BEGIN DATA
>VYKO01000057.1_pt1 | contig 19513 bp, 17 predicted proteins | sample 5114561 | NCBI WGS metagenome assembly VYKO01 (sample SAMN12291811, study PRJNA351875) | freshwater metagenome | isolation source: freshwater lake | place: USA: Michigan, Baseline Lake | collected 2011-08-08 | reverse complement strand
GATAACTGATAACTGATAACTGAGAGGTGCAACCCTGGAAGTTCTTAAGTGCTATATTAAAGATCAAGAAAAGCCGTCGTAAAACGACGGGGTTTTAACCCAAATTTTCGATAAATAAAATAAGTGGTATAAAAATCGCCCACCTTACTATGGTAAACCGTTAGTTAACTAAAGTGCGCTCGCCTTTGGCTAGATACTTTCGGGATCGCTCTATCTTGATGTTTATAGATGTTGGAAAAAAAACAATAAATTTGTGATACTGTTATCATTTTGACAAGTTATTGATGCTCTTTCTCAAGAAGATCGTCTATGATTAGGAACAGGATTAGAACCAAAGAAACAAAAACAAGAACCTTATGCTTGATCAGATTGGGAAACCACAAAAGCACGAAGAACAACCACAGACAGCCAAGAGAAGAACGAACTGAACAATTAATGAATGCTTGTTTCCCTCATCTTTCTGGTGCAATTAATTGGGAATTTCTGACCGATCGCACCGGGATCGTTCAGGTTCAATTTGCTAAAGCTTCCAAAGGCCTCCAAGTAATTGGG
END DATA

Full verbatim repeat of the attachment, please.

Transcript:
>VYKO01000057.1_pt1 | contig 19513 bp, 17 predicted proteins | sample 5114561 | NCBI WGS metagenome assembly VYKO01 (sample SAMN12291811, study PRJNA351875) | freshwater metagenome | isolation source: freshwater lake | place: USA: Michigan, Baseline Lake | collected 2011-08-08 | reverse complement strand
GATAACTGATAACTGATAACTGAGAGGTGCAACCCTGGAAGTTCTTAAGTGCTATATTAAAGATCAAGAAAAGCCGTCGTAAAACGACGGGGTTTTAACCCAAATTTTCGATAAATAAAATAAGTGGTATAAAAATCGCCCACCTTACTATGGTAAACCGTTAGTTAACTAAAGTGCGCTCGCCTTTGGCTAGATACTTTCGGGATCGCTCTATCTTGATGTTTATAGATGTTGGAAAAAAAACAATAAATTTGTGATACTGTTATCATTTTGACAAGTTATTGATGCTCTTTCTCAAGAAGATCGTCTATGATTAGGAACAGGATTAGAACCAAAGAAACAAAAACAAGAACCTTATGCTTGATCAGATTGGGAAACCACAAAAGCACGAAGAACAACCACAGACAGCCAAGAGAAGAACGAACTGAACAATTAATGAATGCTTGTTTCCCTCATCTTTCTGGTGCAATTAATTGGGAATTTCTGACCGATCGCACCGGGATCGTTCAGGTTCAATTTGCTAAAGCTTCCAAAGGCCTCCAAGTAATTGGG